All the while, you go to work and you drive the carpool and you pack lunches and you cook dinner and you have lunch with friends and you clean your house and you do the laundry because we are women, we are mothers, we are skilled at the fine art of outward appearances. This “thing” that had me in its grasp could not leave a smudge on my bubble.

I contacted a therapist… eeny meeny miny moe — that one will do, after all… I only wanted to pretend to seek assistance. I still didn’t think I needed help, I thought that if I went to therapy then I could steady myself enough to regain my shiny outward appearance — I, as sometimes happens, didn’t care about the turmoil on the inside. I was the only one privy to that information and I could handle anything. Several sessions went by, I did a lot of “uh huh”ing, a lot of head nods. I thought to myself that my therapist was really pretty and smart and compassionate and caring… she must be good for her clients, not me though. I was only here to get my outward appearance back —

I am a woman,

I am a mother,

I am skilled at the fine art of outward appearances.

A month went by, or two or five. I began to look forward to my sessions with my therapist, I began to trust her, I began to tell her the things I needed to tell her and I listened to what she had to say. I started to feel better. I slept… for the first time in several months, I slept. I started being honest with people, but mainly with myself. I started therapy for all the wrong reasons, because, when you suffer from stress and anxiety and depression, thinking clearly is not one of the benefits. But I continue my work because of the most important reason of all, me.

We are women.

We are mothers.

We are skilled at the fine art of outward appearances.

We are complicated beings. We mess up and we try to fix. We say the wrong things and we try to shove the words back into our mouths. We love and we let go. We laugh and we collapse under the weight of a shattered heart. We dream and we face reality. We hope… we hope that our hearts lead us back to the friends we’ve lost and lead us forward to those we have yet to meet. We hope the cracks let the love in. We believe in each other and we believe in ourselves. We are women. We are mothers. We are complicated beings — reaching out, holding on, surviving, loving, hoping. Hoping that we can guide each other past the murky water and the glass cage hearts, hoping you understand I’m a complicated being, shattering the outward appearance… reaching my hand out, hoping you’ll grasp it… again.

Because we are women,

we are mothers,

we are complicated beings.

Image from Kind Over Matter

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… making mistakes is part of what we do, it’s how we go about fixing them that matters.

My driving force for a while seems to have been the want of recognition, the want of being special, the want of people to notice. Those wants can quickly turn in to needs… they can quickly control our thoughts and our behaviors and our relationships. Until finally, we realize we have to do for ourselves — because it’s what we need and not because someone will validate our worth based on our actions. So, today… I did something for me. I did it alone. I did it without needing someone at the starting line or at the finish line. I did it knowing that I was enough.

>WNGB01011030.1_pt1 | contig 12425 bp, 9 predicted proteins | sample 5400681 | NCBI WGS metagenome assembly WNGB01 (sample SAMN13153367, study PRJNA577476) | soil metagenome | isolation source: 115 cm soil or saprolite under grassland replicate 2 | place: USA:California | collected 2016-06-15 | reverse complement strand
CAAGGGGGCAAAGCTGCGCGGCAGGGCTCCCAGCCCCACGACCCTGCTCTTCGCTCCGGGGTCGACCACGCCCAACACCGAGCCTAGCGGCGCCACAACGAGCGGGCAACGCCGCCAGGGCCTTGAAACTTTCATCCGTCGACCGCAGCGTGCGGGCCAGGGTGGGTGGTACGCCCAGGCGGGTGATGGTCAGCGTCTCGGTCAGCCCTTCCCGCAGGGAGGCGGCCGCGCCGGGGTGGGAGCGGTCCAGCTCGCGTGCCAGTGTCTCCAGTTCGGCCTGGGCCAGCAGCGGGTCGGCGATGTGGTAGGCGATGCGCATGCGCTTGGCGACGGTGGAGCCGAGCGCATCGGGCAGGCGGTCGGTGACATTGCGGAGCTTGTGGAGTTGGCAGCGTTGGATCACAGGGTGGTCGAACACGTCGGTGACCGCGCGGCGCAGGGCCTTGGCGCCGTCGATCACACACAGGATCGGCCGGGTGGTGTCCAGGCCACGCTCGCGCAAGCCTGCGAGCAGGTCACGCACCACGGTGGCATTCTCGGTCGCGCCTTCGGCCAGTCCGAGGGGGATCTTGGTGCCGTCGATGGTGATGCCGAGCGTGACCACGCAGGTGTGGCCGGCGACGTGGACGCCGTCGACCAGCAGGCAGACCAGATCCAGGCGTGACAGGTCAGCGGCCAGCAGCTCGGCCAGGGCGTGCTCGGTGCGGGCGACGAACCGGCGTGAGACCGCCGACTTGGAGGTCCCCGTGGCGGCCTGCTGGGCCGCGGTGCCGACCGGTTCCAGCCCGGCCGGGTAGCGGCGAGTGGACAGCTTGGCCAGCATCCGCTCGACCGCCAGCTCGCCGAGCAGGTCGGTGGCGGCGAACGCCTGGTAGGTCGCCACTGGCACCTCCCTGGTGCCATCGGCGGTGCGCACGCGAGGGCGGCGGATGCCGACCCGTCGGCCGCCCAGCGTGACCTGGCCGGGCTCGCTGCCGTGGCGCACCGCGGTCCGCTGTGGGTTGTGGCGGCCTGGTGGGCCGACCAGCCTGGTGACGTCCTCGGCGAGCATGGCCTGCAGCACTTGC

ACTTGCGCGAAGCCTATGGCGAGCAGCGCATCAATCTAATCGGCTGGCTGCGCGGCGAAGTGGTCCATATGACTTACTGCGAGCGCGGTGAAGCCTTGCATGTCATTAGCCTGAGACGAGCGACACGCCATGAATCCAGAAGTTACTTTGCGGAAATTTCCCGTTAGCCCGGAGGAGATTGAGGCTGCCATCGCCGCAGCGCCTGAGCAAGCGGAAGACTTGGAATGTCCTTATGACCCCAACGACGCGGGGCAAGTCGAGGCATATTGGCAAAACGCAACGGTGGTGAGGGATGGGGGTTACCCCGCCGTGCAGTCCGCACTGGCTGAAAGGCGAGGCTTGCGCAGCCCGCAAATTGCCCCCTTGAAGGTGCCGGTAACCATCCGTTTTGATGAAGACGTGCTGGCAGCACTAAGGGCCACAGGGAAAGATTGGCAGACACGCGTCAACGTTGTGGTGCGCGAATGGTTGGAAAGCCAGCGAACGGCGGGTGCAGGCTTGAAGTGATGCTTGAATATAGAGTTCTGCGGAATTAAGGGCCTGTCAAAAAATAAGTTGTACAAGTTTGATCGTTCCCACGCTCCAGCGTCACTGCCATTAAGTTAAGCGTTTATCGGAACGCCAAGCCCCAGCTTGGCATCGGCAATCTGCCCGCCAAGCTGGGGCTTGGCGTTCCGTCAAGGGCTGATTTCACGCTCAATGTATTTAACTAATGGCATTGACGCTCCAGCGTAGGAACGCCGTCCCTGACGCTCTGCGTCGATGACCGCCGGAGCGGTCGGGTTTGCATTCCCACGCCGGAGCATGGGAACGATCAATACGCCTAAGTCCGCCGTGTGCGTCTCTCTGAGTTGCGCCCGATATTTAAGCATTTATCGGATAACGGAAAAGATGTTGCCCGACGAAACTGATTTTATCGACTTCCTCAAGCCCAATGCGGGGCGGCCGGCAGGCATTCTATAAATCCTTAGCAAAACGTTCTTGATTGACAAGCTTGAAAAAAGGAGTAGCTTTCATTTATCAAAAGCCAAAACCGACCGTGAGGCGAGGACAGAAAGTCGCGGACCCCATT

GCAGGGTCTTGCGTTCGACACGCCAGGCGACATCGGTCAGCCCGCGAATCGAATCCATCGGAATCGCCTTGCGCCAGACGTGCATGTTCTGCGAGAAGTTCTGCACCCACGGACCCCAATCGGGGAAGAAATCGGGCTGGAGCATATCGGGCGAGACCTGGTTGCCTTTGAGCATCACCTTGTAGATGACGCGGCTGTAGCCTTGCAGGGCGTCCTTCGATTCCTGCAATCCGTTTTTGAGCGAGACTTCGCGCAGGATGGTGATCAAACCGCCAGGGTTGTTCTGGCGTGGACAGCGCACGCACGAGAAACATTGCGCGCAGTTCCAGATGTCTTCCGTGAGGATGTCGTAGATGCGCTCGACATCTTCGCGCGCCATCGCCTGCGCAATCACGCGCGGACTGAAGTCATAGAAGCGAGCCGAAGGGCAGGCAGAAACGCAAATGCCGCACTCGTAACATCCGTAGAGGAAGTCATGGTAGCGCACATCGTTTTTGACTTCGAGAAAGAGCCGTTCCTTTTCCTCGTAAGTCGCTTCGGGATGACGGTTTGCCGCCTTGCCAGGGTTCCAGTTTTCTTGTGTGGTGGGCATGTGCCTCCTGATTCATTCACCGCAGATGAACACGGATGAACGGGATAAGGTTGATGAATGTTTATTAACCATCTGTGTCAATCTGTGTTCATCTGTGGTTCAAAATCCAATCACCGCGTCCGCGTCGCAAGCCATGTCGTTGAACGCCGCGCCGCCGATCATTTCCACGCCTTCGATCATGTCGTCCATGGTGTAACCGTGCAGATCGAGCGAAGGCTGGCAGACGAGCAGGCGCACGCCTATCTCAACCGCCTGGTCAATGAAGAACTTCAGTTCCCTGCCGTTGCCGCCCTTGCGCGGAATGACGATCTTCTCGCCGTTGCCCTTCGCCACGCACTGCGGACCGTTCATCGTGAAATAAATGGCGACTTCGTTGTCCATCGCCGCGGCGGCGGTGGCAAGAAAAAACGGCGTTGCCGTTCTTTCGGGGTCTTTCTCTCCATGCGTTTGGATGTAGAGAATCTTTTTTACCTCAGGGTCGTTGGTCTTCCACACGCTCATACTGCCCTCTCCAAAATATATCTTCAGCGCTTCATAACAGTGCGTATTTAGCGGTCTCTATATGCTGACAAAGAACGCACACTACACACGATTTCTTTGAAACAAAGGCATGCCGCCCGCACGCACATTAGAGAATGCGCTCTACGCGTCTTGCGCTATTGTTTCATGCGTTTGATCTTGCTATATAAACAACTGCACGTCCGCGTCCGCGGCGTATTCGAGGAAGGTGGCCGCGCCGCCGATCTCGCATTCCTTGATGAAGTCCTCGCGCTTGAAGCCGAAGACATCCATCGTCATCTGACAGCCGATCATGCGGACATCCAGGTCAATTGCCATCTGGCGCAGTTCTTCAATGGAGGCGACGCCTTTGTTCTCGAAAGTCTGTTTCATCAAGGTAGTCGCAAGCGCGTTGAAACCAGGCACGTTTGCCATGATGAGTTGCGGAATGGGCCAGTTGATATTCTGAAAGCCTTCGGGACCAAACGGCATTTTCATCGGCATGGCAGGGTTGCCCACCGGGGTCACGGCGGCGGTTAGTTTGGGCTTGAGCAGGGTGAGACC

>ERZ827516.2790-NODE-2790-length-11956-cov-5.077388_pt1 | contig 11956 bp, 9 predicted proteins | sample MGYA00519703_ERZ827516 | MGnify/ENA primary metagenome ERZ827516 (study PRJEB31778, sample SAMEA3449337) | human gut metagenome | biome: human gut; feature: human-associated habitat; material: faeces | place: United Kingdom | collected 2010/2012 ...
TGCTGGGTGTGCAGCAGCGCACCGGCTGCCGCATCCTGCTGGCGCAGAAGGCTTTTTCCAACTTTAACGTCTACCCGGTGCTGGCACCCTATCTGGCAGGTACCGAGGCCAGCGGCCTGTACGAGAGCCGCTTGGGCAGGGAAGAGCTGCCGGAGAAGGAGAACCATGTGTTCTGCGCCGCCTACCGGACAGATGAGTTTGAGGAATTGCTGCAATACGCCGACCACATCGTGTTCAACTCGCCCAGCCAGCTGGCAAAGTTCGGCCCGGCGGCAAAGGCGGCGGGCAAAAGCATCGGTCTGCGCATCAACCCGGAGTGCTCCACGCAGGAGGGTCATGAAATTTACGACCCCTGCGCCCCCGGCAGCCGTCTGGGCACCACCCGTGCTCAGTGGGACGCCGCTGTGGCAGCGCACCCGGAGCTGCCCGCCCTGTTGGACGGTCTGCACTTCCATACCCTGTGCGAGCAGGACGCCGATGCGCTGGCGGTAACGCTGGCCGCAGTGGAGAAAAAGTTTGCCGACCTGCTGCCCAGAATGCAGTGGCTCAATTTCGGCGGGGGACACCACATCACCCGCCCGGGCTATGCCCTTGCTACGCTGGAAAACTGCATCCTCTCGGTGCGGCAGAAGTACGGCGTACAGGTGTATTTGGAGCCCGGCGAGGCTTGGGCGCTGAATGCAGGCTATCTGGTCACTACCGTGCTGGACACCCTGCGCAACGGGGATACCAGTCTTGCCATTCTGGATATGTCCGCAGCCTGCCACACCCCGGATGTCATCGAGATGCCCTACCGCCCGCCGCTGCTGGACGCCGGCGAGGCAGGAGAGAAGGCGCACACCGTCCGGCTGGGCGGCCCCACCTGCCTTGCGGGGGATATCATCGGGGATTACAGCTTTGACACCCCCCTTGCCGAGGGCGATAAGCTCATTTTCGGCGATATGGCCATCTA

I fell asleep fairly easily last night… that part I can do. I awoke a few short hours later, once again ruminating about the things I can not fix, the words I can not retract, the hurt I can not let go of. I watched the clock go from midnight to 1 to 2 to 3… my alarm was set for 4.  I laid there, thinking of why I needed to stay there… why I couldn’t get out of the bed, why I wanted to hunker down in my self-absorbed pity and remain elusive, out of sight… yet secretly hoping I would be noticed. I got up. I showered. I put on the clothes I had so meticulously picked out to carry me across the finish line and I drove away from my home… is was 5:30am.

I reached downtown and a parking spot I was familiar with by 6am. I thought some more about why I needed to leave… go home… pretend I never thought this was a good idea in the first place. The streets were empty — no one would have noticed if I just ran away.

I stood beside my car hoping for a flood or a tornado or a large fire… instead I turned to see a woman walking towards the starting line as confused and alone as I was. I immediately walked towards her and started a conversation — I do that sometimes, a lot actually. We talked and walked and talked some more. We laughed at how lucky we were to have both parked at such odd places so far from the start of the race… otherwise, we would have missed each other.

We turned a corner and saw thousands of women, over 7000 woman, just like us… alone, together, proving a point, seeking approval, declaring their life’s not a mess, brushing off hurtful words, laughing together, encouraging each other — breathing and leaping and learning and evolving. Women can be so strong for each other — if we just let ourselves.

My new friend and I took a picture together and I realized I didn’t know her name and she didn’t know mine — I knew she was married and had two kids and lost 30 pounds last year and this was her 13th half-marathon and she lived in a town near me and she was a teacher… but I didn’t know her name. Strange, isn’t it? We can learn so much about each other without really knowing each other — it felt good when I learned her name… we were connected. We parted ways and wished each other good luck and made plans to attempt to see each other in the next race. And I was alone again. But, it felt okay to be alone — it felt like something I needed to do alone.